By Ronald Y. Pérez, WC&P Managing Editor

About three years ago, Gerry Tyler received an email inviting him to the Cayman Islands on someone else’s tab. He—as most of us would—viewed this offer with suspicion, and may have dismissed it as spam except for one thing: The sender was dangling a job opportunity as an additional enticement.

The Cayman Islands, located south of Cuba and west of Jamaica, actually consist of three islands: Grand Cayman, Little Cayman and Cayman Brac. It sports crystal clear water, white sandy beaches, palms waving in the Caribbean breezes and excellent fishing and scuba diving.

Sounds good, right? There was one problem. The 51-year-old Tyler was set to start his “new” job in radiant heating systems for a company in Boulder, Colo. In fact, he had sold all his worldly effects in Santa Fe, N.M., and was staying with friends in Denver when he decided to check his emails. There, he came across the intriguing proposition.

The guy “had gotten my résumé somehow and offered to fly me down for an interview,” Tyler says. “I had put my résumé out on one of the air conditioning websites, and he picked it up. He had it in his possession for a year before he contacted me.”

Timing is everything
If nothing else, the Cayman Island emailer—who owns Cayman Air Conditioning & Supply in Grand Cayman, a business with a rapidly growing interest in residential water treatment—had impeccable timing. After all, it was January. Tyler was sitting in typical 15-degrees-below-zero weather in Boulder, and the allure of pristine blue water and near-perfect temperatures was enough for him to say, “Sure, get me the ticket.”

Three days later, Tyler was sitting at a restaurant on a pier overlooking the ocean. It was 75 degrees and he found himself drinking a rum concoction. He was sold… hook, line and sinker. The only formality left to be said was “I’ll take it,” which he did on the spot. “If you could see (the view), you would have done the same thing,” he concedes. “It was absolutely breathtaking.”

In a foreign land
Afterwards, Tyler returned to Boulder and declined the job offer there. Meanwhile, it took three months for him to get his work permit for the Cayman Islands. Once the permit was cleared (see EXTRA), he arrived with nothing but a suitcase full of clothes and 25 years experience in air conditioning and heating/refrigeration.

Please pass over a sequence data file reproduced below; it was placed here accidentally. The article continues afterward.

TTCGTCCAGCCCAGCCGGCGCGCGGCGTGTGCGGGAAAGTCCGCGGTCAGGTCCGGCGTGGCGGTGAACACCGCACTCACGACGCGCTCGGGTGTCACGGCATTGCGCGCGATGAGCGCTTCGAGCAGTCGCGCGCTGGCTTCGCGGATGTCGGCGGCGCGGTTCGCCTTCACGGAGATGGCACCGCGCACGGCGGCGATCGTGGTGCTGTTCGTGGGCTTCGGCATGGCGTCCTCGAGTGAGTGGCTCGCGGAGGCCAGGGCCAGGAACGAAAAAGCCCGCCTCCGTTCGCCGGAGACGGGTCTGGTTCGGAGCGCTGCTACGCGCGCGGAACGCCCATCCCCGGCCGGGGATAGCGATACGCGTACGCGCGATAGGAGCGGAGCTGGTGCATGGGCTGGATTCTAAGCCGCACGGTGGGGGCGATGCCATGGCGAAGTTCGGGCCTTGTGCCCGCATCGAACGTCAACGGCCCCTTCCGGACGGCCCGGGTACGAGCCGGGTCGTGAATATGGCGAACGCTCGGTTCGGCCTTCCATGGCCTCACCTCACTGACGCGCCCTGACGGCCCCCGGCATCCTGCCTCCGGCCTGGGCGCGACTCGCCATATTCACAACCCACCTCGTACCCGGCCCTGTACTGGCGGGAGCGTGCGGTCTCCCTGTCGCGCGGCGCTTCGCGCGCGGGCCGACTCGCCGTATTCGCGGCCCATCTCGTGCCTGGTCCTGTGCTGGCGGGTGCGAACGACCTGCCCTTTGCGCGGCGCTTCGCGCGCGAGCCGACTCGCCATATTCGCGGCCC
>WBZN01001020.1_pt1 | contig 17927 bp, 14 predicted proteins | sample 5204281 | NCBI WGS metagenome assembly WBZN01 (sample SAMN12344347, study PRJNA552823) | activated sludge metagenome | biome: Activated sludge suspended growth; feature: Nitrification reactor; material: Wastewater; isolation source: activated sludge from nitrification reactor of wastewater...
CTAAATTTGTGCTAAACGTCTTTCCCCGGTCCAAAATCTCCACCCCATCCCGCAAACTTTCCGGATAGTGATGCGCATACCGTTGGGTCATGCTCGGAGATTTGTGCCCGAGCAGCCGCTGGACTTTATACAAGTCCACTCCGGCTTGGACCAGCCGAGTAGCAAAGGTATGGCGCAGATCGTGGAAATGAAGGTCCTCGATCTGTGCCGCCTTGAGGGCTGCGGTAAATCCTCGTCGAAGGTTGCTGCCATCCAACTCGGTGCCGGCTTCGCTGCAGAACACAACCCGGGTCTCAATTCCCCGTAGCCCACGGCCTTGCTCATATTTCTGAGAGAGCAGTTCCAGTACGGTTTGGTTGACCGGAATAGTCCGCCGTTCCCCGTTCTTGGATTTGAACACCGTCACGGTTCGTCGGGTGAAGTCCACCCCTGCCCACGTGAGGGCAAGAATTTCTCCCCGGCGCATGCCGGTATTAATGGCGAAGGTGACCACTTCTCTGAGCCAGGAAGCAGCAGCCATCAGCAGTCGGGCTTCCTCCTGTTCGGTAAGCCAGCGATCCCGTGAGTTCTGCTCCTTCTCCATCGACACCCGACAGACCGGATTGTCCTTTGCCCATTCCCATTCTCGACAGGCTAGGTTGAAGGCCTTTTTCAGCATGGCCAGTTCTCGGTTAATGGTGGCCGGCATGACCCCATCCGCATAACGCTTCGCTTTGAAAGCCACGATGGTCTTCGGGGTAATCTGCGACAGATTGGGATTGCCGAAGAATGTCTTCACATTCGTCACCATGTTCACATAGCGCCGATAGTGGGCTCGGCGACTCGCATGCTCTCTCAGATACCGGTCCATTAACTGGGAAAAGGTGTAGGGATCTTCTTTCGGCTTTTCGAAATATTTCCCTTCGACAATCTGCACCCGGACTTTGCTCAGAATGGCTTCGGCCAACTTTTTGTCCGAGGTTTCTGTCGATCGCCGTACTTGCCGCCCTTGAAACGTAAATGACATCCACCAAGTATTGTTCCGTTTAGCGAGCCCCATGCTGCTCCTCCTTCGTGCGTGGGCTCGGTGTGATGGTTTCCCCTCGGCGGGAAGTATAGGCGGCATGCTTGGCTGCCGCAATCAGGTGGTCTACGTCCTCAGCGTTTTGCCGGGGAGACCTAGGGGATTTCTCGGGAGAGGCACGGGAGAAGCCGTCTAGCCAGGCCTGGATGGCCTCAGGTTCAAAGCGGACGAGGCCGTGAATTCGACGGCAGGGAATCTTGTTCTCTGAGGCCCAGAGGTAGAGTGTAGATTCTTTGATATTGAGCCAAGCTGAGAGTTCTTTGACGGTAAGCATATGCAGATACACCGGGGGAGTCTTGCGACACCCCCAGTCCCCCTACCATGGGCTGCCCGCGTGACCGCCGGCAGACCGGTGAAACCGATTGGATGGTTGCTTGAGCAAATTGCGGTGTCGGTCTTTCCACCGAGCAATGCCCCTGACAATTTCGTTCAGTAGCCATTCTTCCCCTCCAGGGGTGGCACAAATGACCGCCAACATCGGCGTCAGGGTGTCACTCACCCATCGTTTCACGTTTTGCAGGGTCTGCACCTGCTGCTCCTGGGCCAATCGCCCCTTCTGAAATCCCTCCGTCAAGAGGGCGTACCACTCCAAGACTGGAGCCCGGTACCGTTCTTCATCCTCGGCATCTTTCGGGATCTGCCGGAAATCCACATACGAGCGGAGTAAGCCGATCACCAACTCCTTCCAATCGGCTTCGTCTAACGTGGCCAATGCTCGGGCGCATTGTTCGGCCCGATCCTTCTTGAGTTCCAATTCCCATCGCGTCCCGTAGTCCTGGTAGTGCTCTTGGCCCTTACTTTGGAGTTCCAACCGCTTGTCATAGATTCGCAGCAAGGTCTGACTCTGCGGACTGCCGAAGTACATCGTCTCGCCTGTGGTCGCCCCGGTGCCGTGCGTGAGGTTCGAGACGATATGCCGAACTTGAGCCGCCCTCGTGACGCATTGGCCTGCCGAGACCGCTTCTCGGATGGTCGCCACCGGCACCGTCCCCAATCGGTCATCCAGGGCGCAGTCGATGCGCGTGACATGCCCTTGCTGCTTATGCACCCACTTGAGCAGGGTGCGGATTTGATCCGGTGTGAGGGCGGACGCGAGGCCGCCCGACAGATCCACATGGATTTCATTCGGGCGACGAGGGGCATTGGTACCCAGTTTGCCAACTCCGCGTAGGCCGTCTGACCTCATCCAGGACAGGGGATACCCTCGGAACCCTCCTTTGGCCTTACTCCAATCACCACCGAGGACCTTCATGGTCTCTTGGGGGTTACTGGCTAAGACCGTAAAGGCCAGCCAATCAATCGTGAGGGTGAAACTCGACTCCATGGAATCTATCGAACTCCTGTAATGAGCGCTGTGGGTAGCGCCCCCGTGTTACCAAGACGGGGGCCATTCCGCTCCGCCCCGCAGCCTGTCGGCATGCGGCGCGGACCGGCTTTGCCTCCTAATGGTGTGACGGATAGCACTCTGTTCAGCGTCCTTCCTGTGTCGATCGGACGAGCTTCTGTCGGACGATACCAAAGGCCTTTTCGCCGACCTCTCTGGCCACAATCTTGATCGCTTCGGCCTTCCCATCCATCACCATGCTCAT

Because the island is sparsely populated—much of Grand Cayman is uninhabited—with a mere 40,000 people on an area seven miles by 20 miles wide, the concept of product/service diversity for any business is simply a matter of survival. Cayman Air is no different. Bear in mind, 94 percent of all consumable products arrive by boat, according to Tyler.

This is his first foray into the water treatment industry. He quickly discovered the ways of doing business on Grand Cayman. “I started learning the customer base and how incredibly flexible and diversified you have to be here,” he says. “Water has become a huge part of the business now. I also started doing reverse osmosis (RO), which has been excellent. It has taken off like wild fire.”

Tyler’s official title is sales manager and he confesses to doing design engineering, counter work, sweeping the floor, and much more—”but I don’t make coffee.” The business has two full-time employees and a part-time employee.

Water on display
To prove its seriousness in the water sector, Cayman Air built an active water treatment display at its facility where different types of filters run into various faucets. It was built by Tyler and the types involved include carbon block, granular activated carbon, depth, melt-blown and a countertop RO model. “People can actually come in and taste the different grades of water,” he says.

Tyler has become more familiar with water conditioning through his involvement with boilers, ice machines and state water utilities—as well as reading trade magazines: “My brother sent me a copy of WC&P (about a year-and-half ago), and I had no idea how sophisticated water conditioning had become.”

On Grand Cayman, water is fairly inexpensive, going for about 2-½ cents a gallon. The business’ products take into account the island’s transient middle class. For this reason, the business hasn’t explored the idea of rentals. People want portable purification, and bottled water is also a big thing while not always affordable to all. RO, on the other hand, is inexpensive and—with Cayman Air—customers have a one-stop shop for filters, wrenches, O-rings, etc.